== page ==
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Kiplinger Tax Letter Excerpts

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Medicare Surtax

Be aware of the new 3.8% Medicare surtax.  It applies to net investment income of single filers with modified adjusted gross incomes above $200,000 and couples over $250,000.  Marrieds filing separately have a $125,000 threshold.  Modified AGI is AGI plus tax free foreign income.  The tax is due on the smaller of net investment income or the excess of modified AGI over the thresholds.  Investment income includes interest, dividends, capital gains, annuities, royalties and passive rental income.  But tax-exempt interest and distributions from 401(k)s, IRAs, Roths and pension plans are not covered.        

Take steps to minimize the impact of the surtax if you’ll be subject to it or try to keep your income below the thresholds.  For example, use an installment sale to spread out a large gain or, if feasible, do a like-kind exchange to defer the gain.

Loss Carryforwards        

Investors with capital loss carryforwards can cull their portfolios for gains.  Any net gains they have this year, up to the carryover amount, aren't taxed at all.

Taking Losses to Offset Gains

Think about selling some poor performers.  Capital losses offset your gains, plus up to $3,000 of other income.  Any excess losses are carried over to next year.  Taking losses to offset gains can also reduce the tax bite of the 3.8% Medicare surtax.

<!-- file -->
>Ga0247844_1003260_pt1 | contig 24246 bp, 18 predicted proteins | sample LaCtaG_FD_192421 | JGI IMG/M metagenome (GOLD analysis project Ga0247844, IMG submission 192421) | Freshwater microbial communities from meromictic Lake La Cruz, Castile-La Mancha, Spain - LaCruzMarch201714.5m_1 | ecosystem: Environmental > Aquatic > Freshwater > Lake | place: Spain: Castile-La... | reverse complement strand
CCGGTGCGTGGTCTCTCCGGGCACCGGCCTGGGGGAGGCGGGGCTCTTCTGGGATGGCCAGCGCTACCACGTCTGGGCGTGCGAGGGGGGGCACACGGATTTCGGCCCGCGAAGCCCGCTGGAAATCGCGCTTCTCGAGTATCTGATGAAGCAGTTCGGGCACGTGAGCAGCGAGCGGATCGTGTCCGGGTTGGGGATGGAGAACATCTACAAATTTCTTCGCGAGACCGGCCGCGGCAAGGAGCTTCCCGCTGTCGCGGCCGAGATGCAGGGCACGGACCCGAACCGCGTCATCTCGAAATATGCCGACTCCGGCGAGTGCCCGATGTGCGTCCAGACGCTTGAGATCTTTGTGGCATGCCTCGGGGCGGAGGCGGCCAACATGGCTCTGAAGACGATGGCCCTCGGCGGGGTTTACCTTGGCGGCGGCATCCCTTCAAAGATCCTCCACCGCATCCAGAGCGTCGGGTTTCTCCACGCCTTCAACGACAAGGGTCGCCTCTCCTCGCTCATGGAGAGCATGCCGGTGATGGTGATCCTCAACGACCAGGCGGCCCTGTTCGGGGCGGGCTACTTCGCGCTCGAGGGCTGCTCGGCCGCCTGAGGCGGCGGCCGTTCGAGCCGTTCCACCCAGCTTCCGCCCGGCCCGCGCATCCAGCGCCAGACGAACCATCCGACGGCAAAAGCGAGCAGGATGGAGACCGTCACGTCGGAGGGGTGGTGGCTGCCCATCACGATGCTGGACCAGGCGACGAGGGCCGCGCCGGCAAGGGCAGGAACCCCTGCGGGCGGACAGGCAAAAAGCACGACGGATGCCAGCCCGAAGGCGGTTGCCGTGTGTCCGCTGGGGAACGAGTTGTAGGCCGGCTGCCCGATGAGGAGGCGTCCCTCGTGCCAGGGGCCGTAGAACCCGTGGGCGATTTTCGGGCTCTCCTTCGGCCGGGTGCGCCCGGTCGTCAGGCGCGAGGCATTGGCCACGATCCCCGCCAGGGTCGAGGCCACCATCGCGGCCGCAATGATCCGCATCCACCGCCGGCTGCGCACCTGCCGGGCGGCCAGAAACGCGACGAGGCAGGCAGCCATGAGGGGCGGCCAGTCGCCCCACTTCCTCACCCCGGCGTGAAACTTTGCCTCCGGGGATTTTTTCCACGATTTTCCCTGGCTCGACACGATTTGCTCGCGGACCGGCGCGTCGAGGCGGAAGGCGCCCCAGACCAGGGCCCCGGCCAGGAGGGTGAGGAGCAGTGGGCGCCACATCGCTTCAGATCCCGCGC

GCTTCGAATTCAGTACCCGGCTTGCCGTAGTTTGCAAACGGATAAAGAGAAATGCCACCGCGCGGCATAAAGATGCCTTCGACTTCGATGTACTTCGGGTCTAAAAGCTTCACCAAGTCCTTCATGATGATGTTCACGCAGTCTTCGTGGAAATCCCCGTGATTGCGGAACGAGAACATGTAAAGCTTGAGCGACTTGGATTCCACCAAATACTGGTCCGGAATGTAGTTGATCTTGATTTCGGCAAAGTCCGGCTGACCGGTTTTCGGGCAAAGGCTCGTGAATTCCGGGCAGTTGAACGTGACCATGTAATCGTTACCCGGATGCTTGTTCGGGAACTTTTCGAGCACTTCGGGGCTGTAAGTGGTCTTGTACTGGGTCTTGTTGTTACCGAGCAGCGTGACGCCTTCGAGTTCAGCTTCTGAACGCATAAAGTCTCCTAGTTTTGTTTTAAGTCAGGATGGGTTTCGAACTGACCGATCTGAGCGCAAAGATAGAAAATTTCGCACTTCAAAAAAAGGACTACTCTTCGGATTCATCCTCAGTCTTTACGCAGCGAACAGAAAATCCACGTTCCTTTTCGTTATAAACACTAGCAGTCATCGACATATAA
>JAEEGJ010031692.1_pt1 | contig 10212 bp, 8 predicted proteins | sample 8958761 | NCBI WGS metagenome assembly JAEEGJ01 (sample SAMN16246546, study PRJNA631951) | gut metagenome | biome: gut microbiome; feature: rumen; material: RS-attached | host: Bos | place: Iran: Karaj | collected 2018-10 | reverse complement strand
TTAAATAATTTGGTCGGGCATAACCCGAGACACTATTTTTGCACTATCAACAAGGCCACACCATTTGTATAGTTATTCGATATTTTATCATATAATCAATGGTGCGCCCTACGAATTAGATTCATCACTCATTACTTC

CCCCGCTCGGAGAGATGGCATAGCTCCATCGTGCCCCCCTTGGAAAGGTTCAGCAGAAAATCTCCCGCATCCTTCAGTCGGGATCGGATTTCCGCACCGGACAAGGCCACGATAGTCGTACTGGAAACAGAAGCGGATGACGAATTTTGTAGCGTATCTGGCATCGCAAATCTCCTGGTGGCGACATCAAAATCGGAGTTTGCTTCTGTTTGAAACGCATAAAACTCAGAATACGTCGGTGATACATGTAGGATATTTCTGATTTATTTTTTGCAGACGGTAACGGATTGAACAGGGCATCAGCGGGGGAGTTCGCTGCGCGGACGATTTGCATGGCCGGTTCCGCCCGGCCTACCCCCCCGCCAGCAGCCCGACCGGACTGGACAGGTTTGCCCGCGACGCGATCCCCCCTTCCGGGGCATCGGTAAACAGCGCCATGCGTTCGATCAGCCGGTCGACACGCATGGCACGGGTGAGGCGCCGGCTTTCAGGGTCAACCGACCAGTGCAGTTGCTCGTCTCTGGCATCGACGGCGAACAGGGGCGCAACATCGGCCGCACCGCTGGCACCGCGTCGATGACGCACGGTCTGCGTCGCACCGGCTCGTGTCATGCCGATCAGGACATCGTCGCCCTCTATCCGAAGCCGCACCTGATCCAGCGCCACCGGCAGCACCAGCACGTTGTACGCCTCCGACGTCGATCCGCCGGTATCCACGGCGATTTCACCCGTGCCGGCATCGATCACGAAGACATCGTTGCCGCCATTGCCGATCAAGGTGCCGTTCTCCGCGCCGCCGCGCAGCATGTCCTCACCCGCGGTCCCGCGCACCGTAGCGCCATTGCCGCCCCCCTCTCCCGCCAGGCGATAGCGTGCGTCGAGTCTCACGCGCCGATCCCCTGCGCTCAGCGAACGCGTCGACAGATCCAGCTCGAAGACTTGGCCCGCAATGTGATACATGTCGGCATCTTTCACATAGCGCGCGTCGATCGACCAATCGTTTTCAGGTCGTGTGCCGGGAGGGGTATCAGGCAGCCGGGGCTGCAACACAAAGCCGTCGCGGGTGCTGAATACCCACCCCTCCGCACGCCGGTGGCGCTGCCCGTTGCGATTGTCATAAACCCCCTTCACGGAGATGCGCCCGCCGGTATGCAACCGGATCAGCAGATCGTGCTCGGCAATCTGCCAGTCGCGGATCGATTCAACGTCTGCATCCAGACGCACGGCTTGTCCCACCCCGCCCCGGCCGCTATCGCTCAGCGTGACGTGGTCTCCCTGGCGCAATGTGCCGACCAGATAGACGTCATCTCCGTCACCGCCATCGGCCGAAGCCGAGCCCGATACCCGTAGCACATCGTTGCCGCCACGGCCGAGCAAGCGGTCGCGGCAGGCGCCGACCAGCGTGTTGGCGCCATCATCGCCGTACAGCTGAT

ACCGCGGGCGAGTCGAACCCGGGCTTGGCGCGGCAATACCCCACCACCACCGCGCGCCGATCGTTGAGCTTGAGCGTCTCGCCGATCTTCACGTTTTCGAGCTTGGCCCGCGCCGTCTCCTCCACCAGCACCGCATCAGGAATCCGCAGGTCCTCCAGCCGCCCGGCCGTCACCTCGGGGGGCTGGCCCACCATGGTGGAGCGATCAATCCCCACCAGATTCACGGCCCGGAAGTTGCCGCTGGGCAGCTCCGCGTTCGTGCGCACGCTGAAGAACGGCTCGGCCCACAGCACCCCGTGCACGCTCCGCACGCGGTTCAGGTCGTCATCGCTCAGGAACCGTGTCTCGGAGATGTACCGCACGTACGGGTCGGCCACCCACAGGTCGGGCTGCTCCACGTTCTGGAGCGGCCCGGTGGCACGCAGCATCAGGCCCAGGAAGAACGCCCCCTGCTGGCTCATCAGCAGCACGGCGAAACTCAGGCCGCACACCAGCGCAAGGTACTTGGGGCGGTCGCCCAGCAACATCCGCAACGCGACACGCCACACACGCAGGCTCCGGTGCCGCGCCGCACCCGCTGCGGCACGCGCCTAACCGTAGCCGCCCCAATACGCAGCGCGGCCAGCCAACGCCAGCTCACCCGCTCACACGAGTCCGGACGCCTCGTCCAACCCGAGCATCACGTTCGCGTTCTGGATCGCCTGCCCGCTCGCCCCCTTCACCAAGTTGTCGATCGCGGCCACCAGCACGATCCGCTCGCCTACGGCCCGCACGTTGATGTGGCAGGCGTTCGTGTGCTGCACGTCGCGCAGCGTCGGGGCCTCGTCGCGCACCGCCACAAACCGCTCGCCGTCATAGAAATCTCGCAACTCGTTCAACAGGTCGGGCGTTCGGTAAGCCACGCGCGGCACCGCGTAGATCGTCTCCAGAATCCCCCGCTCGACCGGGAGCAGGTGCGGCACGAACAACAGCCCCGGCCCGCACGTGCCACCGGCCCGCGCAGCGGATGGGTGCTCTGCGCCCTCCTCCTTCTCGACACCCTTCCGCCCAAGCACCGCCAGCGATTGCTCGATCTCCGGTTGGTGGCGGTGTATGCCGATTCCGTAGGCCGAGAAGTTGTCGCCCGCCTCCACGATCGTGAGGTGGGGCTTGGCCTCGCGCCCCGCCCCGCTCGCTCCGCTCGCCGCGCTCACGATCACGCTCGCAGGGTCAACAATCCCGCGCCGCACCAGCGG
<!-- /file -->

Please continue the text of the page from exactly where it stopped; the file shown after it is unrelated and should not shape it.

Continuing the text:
But watch the wash-sale rule:  If you buy the same security within 30 days before or after the sale, the loss isn’t deductible.  Instead, the disallowed loss is added to the basis of the new shares.  For example, the rule can apply if you sell a mutual fund at a loss within 30 days of the date a dividend is reinvested, or if you have your IRA purchase shares that you recently sold at a loss out of your taxable account. 

Business Taxes

Bigger-ticket assets that aren't supplies also can be written off in many cases.  The limit depends on the policy that a firm uses for its financial books and records and whether it has a certified financial statement.  Those with certified statements can elect to deduct items costing the lesser of $5,000 or the amount used for purposes of their financial statements.  Firms without audited statements are capped at $500.  See www.kiplinger.com/letterlinks/materials for the complete details on the rules. 

Filing Season – Medicare Surtaxes

Filling out the 1040 will get a tad more complicated for upper-incomers, thanks to two Medicare surtaxes that took effect for 2013:  A 3.8% levy on net investment income and a 0.9% levy on wages and self-employment income.  Folks subject to these surtaxes will figure what they owe on Forms 8959 and 8960 and then transfer that amount to a separate line on the back of the 1040 form. 


Source:  The Kiplinger Tax Letter 9/27/13 – Vol. 88, No. 20

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